Steelmaker installing three-part system to collect, manipulate steel samples in high-volume melt shop
- Robots manipulate probes on three furnaces
- Higher sublance availability, greater safety
- Exchangeable probes simplify handling
Steel sampling steps that previously had been manual processes will be handled by robotic automation system, removing workers from the hazardous area. The high-volume system will be installed in three stages, starting this spring.
A high-volume steelmaking operation is preparing to modernize its steel sampling process in a three-furnace melt shop, making the process of probing, testing and handling of molten steel safer at the same time. Austria’s voestalpine Stahl GmbH ordered three robotic systems from Primetals Technologies that will manipulate the probes in three basic oxygen furnaces at the Linz Works. Steps that previously had been manual processes will be handled by the automation system, removing workers from the hazardous area.
The systems will be installed and activated in three-month stages, starting this summer. Each of the systems will be installed and commissioned over five-day relining shutdowns for the three furnaces. The Linz Works already uses several Primetals robotic system on the pouring platforms of its continuous casting machines. The Works has three, 200-ton converters, each producing over 30 melts per day. They have been equipped with sublances, though those systems’ probe manipulators are now due for replacement. Each manipulator will be replaced by a handling system consisting of a robot and a probe magazine.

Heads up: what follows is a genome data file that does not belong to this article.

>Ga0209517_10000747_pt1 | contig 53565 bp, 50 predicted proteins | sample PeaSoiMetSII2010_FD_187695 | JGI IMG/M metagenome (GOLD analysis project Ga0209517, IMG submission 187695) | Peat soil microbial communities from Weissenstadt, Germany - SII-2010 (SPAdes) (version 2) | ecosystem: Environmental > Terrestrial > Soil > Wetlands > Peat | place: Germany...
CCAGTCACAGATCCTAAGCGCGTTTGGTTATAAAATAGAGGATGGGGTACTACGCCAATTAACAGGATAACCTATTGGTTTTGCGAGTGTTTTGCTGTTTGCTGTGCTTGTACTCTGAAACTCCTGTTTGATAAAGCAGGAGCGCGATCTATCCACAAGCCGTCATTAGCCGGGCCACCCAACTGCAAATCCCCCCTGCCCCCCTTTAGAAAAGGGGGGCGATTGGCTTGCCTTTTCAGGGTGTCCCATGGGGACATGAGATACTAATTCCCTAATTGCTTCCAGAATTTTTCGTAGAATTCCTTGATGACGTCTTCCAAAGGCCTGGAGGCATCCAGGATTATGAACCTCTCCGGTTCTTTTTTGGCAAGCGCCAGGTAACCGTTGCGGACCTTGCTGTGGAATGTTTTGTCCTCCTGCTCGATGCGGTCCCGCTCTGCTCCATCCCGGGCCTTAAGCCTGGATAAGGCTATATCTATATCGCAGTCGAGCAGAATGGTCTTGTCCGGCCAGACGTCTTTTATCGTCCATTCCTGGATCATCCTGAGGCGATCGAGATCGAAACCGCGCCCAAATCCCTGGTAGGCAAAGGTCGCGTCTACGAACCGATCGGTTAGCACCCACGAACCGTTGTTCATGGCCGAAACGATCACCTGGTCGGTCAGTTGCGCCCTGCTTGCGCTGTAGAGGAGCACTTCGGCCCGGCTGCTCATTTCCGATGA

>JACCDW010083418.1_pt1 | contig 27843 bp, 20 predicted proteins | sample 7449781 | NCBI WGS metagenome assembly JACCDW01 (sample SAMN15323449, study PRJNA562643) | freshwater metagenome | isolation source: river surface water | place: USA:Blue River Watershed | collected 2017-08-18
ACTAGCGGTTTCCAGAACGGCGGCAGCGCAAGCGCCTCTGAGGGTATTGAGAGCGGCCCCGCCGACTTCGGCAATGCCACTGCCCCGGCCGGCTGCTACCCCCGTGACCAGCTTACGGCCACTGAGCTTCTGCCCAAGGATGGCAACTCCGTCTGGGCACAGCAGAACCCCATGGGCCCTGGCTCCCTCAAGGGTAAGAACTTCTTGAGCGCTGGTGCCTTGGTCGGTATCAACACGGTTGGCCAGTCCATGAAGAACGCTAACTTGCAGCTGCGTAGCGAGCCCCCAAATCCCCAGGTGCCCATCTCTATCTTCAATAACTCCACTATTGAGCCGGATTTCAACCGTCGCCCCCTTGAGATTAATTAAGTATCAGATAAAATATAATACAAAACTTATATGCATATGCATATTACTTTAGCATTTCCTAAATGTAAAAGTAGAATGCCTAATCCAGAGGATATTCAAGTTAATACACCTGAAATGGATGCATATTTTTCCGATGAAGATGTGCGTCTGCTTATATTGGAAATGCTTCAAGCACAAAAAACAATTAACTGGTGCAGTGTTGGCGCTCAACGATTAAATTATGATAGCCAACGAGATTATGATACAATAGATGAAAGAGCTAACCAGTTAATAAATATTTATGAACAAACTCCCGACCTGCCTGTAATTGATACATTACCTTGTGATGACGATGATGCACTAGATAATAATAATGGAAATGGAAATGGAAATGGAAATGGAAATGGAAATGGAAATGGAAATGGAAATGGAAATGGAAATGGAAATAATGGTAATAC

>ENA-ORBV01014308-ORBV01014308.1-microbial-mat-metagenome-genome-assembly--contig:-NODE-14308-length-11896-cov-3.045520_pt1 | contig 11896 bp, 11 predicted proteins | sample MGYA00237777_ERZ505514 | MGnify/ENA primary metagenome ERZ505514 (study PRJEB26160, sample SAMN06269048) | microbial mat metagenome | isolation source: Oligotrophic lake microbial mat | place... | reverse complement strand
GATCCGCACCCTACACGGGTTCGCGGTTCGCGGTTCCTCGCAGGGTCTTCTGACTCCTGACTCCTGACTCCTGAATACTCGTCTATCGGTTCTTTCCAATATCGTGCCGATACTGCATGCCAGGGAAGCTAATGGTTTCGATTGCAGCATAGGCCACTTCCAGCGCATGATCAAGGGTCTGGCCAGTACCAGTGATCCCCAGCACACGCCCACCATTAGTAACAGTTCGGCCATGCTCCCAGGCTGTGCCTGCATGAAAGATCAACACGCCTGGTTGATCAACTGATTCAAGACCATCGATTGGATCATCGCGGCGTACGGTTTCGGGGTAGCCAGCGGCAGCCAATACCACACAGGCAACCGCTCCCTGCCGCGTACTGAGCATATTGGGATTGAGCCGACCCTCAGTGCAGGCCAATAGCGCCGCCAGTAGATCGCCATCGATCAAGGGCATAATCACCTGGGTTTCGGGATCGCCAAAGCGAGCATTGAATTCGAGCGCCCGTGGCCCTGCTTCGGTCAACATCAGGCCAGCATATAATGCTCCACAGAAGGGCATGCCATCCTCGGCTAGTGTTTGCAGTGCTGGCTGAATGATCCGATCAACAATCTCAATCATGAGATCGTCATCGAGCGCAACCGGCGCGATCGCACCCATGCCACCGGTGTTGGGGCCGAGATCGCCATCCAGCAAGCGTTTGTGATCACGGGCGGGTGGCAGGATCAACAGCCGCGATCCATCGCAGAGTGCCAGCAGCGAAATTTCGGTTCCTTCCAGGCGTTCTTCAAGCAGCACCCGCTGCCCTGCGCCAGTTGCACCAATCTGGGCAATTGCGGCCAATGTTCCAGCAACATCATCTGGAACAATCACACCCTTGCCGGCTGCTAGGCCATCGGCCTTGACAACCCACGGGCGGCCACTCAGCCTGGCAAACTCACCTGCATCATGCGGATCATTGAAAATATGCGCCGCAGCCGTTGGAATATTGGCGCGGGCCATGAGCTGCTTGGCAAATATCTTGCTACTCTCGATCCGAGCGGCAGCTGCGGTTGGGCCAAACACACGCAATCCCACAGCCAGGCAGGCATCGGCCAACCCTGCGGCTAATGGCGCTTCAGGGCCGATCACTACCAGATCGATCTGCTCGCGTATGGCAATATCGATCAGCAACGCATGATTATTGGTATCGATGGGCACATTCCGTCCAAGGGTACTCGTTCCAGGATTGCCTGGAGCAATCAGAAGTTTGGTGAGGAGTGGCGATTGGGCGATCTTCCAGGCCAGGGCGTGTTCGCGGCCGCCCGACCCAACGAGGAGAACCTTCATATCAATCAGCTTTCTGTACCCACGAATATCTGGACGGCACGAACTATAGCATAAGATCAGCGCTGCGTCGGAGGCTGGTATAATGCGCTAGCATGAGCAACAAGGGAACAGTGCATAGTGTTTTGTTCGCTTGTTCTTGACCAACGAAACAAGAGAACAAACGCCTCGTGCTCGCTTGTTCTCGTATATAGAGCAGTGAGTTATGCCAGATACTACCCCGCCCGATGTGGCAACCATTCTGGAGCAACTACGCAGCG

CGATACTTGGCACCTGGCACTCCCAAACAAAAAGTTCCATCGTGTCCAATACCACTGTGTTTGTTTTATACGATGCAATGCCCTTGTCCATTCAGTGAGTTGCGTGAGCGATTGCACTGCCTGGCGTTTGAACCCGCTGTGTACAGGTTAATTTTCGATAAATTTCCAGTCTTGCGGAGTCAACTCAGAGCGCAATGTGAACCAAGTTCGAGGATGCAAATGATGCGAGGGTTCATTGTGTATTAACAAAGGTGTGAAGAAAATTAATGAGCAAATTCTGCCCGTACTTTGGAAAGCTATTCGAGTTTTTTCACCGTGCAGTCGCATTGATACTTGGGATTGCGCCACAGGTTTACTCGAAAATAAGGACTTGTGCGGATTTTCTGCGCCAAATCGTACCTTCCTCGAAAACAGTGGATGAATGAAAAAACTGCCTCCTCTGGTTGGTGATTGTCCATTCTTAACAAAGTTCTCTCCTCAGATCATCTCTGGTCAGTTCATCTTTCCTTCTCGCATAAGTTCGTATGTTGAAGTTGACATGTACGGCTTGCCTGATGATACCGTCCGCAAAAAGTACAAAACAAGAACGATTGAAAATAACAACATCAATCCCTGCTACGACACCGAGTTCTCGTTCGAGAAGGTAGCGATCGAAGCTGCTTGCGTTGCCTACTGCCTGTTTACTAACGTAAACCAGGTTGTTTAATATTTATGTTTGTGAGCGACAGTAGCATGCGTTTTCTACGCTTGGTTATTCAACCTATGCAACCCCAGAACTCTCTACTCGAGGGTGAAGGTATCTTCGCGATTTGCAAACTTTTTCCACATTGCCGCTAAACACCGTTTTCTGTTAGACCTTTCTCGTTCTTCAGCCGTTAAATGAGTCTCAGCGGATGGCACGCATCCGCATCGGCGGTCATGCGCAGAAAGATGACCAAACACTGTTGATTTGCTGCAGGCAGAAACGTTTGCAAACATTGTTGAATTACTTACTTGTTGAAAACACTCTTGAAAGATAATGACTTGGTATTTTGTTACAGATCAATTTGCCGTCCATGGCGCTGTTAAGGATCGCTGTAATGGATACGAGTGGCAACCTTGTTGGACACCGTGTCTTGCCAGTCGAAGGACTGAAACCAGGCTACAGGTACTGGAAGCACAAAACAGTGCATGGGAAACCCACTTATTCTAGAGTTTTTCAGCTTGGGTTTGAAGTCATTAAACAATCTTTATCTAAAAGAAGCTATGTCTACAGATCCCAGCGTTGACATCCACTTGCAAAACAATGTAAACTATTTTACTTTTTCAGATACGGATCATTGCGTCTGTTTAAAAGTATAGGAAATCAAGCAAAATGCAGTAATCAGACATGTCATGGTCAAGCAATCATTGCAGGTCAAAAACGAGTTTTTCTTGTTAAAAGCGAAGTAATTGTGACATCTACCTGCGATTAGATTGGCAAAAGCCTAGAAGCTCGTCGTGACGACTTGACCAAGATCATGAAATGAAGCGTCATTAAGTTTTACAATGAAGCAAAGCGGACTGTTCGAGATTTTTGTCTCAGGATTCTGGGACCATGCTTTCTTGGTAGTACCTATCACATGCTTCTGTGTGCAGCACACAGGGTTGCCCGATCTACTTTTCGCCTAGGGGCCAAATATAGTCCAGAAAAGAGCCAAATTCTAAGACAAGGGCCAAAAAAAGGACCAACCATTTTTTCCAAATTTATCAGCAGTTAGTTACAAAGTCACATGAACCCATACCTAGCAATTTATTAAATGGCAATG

Each robot will be equipped with a dedicated measuring probe magazine designed as an exchangeable container. This will simplify the handling of the probes and increase reliability and availability, according to the system developer.
In addition to sampling, the robots handle tasks like cleaning the contact bar, monitoring the probe holder, and performing correcting movements, which will reduce maintenance requirements.
Primetals Technologies will deliver three robot systems, the associated exchangeable container magazines, and for each converter three sets of 63 probes, probe buffers, sublance centering devices, a maintenance platform, and a LanceGuard measuring system monitor.
The contractor also will install and integrate the new systems.
Because the system is designed so that the robot takes the probes directly out of an exchangeable container, it can be effectively installed where space is limited.
The robot has a camera system to recognize the different types of probe. Also, it can reject probes identified as faulty by the measuring system and set aside probes that malfunction during measuring, for analysis later.
To ensure high-accuracy measuring, the entire sequence (involving the probe, contact bar, cabling and evaluation unit) is automatically tested and verified by the LanceGuard at regular intervals. Other robotic functions include testing the probes and disposing of used probes after measurement.
Automatic testing and cleaning of the contact bar, measurement of the probe holder, and automatic movement correction are further advantages that increase the system’s service life and reduce maintenance.
The entire system will be assembled and tested, and all functional sequences will be lab tested in advance so that plant availability and productivity will be achieved as quickly as possible.